All ETDs from UAB

Advisory Committee Chair

Melonie M Walcott

Advisory Committee Members

Pauline E Jolly

Ellen Funkhouser

John E Ehiri

Mirjam C Kempf

Kui Zhang

Document Type


Date of Award


Degree Name by School

Doctor of Public Health (DrPH) School of Public Health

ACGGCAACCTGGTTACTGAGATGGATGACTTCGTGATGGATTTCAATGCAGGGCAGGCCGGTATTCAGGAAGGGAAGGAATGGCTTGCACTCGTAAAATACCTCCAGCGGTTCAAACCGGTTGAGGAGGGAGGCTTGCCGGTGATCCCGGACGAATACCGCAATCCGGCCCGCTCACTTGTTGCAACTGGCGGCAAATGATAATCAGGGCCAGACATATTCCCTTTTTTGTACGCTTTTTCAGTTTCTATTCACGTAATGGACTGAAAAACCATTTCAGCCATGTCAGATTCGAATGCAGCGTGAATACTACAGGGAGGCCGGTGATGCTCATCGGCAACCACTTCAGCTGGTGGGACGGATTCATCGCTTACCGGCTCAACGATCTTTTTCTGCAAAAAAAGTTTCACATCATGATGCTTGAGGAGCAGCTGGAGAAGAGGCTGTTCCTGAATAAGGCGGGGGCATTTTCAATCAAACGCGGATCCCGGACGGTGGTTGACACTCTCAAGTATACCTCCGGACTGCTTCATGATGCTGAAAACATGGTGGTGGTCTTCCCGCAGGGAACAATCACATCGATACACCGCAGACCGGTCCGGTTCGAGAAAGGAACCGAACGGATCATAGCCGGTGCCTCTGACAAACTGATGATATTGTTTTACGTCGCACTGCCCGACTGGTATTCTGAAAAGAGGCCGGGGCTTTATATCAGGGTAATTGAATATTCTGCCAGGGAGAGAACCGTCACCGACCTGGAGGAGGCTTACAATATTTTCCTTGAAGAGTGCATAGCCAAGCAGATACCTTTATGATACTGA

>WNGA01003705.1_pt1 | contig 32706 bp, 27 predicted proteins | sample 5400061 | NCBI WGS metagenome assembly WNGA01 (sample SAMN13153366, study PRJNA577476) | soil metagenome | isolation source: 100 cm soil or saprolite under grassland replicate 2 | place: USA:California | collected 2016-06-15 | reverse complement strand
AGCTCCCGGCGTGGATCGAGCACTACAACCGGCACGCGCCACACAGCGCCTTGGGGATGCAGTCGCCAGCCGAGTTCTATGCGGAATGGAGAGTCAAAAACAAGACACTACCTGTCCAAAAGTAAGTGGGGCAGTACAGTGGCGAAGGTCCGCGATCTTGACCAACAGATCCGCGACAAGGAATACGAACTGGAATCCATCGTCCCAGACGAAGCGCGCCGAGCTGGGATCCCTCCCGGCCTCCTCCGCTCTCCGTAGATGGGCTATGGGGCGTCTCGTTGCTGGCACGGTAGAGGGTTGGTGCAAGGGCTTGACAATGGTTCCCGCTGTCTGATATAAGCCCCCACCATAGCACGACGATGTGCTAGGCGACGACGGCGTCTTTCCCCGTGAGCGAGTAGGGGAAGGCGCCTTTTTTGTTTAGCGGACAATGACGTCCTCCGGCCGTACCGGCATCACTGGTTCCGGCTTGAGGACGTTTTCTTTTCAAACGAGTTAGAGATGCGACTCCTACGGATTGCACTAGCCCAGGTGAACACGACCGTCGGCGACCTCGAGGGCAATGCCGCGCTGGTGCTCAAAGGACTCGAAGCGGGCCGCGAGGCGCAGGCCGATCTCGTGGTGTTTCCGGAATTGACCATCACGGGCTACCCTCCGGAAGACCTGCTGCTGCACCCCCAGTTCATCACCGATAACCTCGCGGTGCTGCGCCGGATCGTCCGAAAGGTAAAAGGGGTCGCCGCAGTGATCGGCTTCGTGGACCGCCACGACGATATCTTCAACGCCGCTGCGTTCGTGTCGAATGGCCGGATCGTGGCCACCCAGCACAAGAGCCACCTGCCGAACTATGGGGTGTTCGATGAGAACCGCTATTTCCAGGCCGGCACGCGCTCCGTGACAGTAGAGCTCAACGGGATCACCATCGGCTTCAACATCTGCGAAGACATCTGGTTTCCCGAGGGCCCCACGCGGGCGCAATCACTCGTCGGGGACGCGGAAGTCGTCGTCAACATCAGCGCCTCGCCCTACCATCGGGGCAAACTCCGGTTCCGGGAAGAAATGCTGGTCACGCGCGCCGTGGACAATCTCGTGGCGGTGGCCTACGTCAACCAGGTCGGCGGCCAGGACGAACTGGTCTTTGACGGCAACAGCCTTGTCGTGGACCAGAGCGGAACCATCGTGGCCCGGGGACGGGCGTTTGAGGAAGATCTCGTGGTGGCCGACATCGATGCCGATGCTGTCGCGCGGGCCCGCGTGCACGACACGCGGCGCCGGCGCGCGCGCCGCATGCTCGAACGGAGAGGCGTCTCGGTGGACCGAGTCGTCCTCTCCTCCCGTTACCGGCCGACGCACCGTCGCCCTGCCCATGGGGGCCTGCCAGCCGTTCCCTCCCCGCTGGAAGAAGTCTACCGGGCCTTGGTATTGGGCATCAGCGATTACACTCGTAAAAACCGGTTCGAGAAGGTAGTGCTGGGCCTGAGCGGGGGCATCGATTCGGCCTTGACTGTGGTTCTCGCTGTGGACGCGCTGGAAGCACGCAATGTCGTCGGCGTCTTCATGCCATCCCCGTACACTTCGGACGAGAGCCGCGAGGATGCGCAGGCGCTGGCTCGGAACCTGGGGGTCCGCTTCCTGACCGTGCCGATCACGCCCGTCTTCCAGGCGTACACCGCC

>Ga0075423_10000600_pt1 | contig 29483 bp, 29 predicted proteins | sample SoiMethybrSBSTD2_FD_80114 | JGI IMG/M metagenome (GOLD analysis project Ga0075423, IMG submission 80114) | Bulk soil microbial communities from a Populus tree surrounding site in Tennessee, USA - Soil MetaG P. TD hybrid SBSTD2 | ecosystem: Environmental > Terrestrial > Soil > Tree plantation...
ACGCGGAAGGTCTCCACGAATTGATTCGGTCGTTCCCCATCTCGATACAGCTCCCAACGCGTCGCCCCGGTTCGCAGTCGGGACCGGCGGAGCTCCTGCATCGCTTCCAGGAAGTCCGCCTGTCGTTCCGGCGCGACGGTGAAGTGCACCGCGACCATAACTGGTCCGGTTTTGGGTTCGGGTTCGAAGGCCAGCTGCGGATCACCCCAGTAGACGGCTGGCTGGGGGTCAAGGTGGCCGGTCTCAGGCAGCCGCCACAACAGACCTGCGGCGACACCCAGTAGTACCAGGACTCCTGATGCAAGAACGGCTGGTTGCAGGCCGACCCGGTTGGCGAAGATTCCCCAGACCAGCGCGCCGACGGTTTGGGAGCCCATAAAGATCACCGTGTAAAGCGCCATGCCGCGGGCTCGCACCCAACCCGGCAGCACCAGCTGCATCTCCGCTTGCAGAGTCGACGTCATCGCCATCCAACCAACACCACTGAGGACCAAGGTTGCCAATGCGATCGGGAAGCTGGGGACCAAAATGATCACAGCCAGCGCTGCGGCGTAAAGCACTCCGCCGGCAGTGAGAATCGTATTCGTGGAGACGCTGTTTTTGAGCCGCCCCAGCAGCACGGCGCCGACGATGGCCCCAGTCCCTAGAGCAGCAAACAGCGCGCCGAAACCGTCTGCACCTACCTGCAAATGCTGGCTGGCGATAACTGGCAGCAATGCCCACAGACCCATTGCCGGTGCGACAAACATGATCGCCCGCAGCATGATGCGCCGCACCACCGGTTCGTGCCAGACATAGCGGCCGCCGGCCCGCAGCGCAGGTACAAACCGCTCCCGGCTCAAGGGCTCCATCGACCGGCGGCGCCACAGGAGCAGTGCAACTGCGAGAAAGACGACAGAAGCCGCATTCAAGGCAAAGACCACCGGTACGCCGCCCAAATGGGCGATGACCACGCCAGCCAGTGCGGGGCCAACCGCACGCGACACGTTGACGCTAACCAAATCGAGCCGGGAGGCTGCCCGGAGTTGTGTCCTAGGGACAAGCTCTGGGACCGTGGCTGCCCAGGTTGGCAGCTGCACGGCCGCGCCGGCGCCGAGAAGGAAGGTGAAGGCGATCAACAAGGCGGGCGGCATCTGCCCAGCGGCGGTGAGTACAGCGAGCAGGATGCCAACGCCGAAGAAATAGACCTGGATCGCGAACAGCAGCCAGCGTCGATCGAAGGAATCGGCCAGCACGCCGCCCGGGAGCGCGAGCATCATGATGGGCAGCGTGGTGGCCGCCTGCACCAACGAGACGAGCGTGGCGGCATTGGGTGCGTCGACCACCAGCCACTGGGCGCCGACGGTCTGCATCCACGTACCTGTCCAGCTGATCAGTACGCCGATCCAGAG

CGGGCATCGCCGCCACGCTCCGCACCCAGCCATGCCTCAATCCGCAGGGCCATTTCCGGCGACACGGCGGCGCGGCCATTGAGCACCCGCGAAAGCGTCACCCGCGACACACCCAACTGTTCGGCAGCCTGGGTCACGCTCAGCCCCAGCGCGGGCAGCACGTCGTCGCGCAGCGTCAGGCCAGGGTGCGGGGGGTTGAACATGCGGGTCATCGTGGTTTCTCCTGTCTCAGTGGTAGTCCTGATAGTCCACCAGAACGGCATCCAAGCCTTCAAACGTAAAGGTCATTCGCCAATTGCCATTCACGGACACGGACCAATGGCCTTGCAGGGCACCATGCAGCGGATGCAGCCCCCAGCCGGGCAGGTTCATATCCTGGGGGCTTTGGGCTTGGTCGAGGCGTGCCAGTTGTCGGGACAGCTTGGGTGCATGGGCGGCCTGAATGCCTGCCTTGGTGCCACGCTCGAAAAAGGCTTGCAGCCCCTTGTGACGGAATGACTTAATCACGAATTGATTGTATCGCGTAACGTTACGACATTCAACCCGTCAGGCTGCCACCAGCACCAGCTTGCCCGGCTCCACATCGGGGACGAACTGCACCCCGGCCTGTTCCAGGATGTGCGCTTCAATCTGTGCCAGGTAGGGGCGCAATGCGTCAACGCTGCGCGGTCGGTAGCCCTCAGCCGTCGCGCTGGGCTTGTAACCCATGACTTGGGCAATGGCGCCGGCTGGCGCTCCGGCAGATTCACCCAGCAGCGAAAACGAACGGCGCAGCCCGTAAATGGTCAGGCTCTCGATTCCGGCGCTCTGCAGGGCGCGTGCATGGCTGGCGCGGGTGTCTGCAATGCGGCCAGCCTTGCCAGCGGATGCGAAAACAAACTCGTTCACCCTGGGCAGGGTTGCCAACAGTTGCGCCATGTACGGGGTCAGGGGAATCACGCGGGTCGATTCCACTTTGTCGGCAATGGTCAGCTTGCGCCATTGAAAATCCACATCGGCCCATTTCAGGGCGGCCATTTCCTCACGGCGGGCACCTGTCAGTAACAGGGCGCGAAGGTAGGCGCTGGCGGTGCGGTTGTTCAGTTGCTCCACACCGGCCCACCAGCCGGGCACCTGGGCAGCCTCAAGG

This dissertation consists of three papers designed to assess the association between gender norms and men's sexual behaviors, reproductive practices, and acceptability of male circumcision (MC). The data for this study were obtained from a cross-sectional, interviewer-administered questionnaire survey of 549 men aged 19-54 years, conducted in the western region of Jamaica between June to August 2011. In the first paper we found increased odds of reporting multiple sex partners among men with moderate (AOR =2.2; 95% CI=1.4 - 3.5) and high (AOR = 4.4; 95% CI =2.2 - 8.8) support for inequitable gender norms. Similarly, men with moderate (AOR= 1.8; 95% CI = 1.1 - 2.8) and high (AOR =2.6; 95% CI =1.6 - 4.4) support for masculinity norms were more likely to report multiple sex partners. In the second paper it was found that acceptance of MC varied by the circumcision status of men, and was more favorable for infants and sons than for self. In the multivariable model, which adjusted for age, education, religion and income, there was increased odds of accepting MC for infants/sons among uncircumcised men who accepted MC for self (AOR=8.1; 95% CI = 4.1 - 15.9), believed would experience more pleasure during sex if circumcised (AOR=4.0; 95% CI = 2.0 - 8.2), and reported having no concerns regarding MC (AOR=3.0; 95% CI = 1.8 - 4.8). The third paper revealed reduced odds for taking steps to prevent unwanted pregnancy among men with moderate (AOR = 0.5; 95% CI=0.3 - 0.8) and high (AOR =0.3;95% CI= 0.1 - 0.6) support for inequitable gender norms. Desiring large family size was associated with higher support for macho scores (AOR =2.1; 95% CI 1.3 - 3.3). Among men who had 2 or more children (41%), there was increased odds of having multiple baby mothers among men who had moderate (AOR=2.1; 95%CI=1.0 - 4.4) and high (AOR=2.4; 95%CI=1.1 - 5.6) support for masculinity norms. Overall our findings underscore the need for the inclusion of men and gender norms in sexual and reproductive health programs in Jamaica. Keywords: gender norms (inequitable and masculinity), men, multiple sex partners, male circumcision (MC), contraception, multiple baby mothers.

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